In response to last month’s editorial (“Drug Prices? Eenie Meenie Miney Mo”), this reader shared some insights into drug pricing, and how it does follow the basic laws of economics. –Agnes Shanley, Editor in Chief
To the Editor:
These prices are not arbitrarily set but based on the simple economics of supply and demand. What’s at issue in these cases is the slope of the demand curve.
For the past 28 years, I’ve worked as a chemical engineer, and have designed almost any type of chemical facility you can imagine from atomic weapon manufacturing to oil refineries, pulp and paper mills, semiconductors and biopharmaceuticals. All these facilities (except one . . . guess which one?) operate under the same basic conditions. Thus, much of what is applicable to designing and running a successful pulp mill will also apply to an oil refinery.
This is not the case with pharma/biopharm. I saw that Toto wasn’t in Kansas anymore the first time I peeked through the window of a cleanroom and saw two PhD’s dressed head to toe in Tyvek, preparing a simple buffer solution in a 55-gallon polypropylene drum using a polypropylene oar.
After a stint with a biotech startup early in my career, designing two mammalian cell culture facilities, I was surprised by the inefficiencies. Daily realities bore little resemblance to what I’d seen as a college student working at the DuPont Experimental Station in Wilmington. I chalked this up to lack of exposure to how other industries move potential products from lab to production, so I started a monthly column on Genetic Engineering News, entitled Process Transfer to explore this. It ran from 1996 to 2003 (see http://www.steadfastequipment.com/articles.htm for a list of titles.)
I’d hoped that my writing might bring about at least a glimmer of change but it didn’t. My conclusion? Biopharma’s and pharma’s cost of production is still insignificant in relation to the price their products can command.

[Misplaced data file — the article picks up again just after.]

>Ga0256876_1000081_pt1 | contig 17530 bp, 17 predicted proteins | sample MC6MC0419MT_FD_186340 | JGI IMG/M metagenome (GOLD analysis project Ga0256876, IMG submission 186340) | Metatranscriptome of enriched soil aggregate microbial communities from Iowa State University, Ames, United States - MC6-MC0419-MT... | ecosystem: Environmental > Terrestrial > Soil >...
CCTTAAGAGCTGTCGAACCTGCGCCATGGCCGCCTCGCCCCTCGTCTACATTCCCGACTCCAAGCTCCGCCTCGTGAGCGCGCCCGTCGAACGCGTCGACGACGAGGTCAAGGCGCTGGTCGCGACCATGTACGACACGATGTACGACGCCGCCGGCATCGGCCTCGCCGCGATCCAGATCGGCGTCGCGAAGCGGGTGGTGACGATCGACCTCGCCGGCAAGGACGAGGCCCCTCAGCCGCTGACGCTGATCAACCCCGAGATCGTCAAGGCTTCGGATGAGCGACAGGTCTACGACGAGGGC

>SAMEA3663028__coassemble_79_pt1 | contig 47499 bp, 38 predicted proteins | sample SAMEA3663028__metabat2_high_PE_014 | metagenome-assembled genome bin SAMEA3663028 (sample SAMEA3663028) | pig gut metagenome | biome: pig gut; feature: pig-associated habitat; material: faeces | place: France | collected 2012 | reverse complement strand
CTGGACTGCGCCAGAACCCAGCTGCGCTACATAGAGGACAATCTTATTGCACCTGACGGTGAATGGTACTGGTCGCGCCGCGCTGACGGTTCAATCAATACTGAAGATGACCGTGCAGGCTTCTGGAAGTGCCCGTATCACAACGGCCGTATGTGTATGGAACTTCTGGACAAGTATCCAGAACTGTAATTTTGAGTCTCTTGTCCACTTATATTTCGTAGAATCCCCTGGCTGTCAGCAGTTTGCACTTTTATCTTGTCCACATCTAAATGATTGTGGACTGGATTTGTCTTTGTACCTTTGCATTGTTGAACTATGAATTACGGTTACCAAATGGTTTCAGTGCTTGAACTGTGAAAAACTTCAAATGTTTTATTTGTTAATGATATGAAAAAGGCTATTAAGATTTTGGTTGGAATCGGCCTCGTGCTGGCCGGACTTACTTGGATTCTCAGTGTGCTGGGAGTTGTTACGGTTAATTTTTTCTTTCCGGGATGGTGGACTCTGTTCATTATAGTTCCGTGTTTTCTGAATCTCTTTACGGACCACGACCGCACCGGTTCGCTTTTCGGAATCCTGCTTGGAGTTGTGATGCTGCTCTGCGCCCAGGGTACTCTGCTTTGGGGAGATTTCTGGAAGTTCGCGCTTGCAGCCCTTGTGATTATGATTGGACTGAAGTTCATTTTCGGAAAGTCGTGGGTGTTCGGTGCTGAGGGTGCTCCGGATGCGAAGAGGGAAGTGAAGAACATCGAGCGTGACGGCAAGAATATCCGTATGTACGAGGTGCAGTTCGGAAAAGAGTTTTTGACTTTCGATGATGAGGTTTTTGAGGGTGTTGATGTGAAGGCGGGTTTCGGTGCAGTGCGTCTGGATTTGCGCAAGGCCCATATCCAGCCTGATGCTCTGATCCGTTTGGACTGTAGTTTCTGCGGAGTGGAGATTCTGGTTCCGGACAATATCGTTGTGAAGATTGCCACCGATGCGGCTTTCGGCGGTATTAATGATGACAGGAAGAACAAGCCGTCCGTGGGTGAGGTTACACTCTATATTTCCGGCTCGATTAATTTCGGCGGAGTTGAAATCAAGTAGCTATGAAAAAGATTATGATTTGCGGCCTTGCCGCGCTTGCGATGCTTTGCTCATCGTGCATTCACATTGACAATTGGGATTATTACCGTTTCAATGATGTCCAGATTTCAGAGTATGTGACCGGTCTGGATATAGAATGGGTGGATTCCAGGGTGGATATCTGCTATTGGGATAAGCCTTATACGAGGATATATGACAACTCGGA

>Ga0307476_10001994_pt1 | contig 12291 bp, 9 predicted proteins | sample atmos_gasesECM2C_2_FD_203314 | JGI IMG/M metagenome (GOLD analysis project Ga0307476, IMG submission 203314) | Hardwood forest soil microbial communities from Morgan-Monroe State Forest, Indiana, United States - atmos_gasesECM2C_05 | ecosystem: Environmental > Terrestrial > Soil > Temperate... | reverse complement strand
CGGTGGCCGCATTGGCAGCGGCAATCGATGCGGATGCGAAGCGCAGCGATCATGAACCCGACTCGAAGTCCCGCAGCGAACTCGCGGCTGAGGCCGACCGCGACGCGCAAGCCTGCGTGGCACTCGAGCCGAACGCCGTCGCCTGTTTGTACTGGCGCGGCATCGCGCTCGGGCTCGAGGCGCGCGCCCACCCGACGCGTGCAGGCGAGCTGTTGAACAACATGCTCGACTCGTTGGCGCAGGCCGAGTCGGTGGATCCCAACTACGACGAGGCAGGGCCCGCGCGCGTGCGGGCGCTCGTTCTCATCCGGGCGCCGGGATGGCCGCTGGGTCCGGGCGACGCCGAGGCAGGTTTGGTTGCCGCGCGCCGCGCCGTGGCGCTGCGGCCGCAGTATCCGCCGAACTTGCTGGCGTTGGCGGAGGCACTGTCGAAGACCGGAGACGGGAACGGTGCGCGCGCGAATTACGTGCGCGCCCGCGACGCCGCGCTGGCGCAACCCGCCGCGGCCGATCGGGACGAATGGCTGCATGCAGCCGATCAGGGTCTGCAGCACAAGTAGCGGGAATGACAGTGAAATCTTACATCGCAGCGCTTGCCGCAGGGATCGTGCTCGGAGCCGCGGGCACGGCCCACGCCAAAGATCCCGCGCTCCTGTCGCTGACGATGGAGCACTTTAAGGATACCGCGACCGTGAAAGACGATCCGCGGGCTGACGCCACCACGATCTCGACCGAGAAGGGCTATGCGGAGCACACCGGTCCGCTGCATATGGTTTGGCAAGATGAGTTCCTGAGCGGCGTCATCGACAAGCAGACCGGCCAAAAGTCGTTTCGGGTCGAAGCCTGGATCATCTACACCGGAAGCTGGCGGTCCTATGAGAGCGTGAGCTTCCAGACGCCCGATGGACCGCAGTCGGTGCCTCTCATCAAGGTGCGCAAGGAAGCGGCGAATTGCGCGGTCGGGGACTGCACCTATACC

Let’s revisit Economics 101 and the traditional supply and demand curve. The intersection determines the price and quantity of any product or service in a free market, and the slope of the demand curve depends on customers’ wants and needs.
The supply curve depends completely on producers and is influenced by their costs of production and the return they want. Of most importance to the producer is price times quantity.
As the producer shifts the position of the supply curve up, the slope of the demand curve in a specific area will determine whether the move will hurt or help profits.
The flatter the demand curve, the more a small change in price will result in a large reduction in quantity, probably making this price increase unprofitable.
Thus, with a flat demand curve, the pressure is on the producers to shift their supply curve down and to the right, since that will increase demand, and profits.
Most technological innovation in our society has been due to flat demand curves that force producers to be ever on the lookout to nudge their supply curve to the right. The aggressive nature of a flat demand curve promotes innovation, a fact that flies in the face of pharma manufacturers’ insistence that price controls stifle innovation.
The flatter the demand curve, the more choices consumers have, the more pressure is put on producers, and the more innovative they must become which is the true path to progress and a higher standard of living.
This is true whether you are talking about Nylon in the 1940s, Teflon in the 1970s, Gortex in the 1980s, or computer chips at the end of the 20th century.
But what if the demand curve is nearly vertical instead of horizontal, what if the product supplied is something that people literally cannot live without?
Companies that produce such drugs can charge whatever they want, since any price increases results in little to no drop in demand and thus just adds to profit. This is why they can use antiquated and inefficient production processes.
The law of supply and demand still applies. The reason the pricing of these drugs seems haphazard is that producers have to use some other mechanism to set it. Since the customer has no other choice, Adam Smith's Invisible Hand starts to break down. Consumers are not faced with the choice of whether to purchase this product or not, their choice becomes whether they should pay the price requested by the producer or find some other way to get the item.
Nylon, Teflon, Gortex, and computer chips took as much money to develop as the next blockbuster drug and they all had traditional to flat demand curves.
When products that have steep demand curves are concerned, history has shown that public intervention may be needed, yet that control cannot be too extensive.
Luckily in our society, the system is still skewed in favor of producers. However, some degree of public intervention may be needed to bring the system into equilibrium.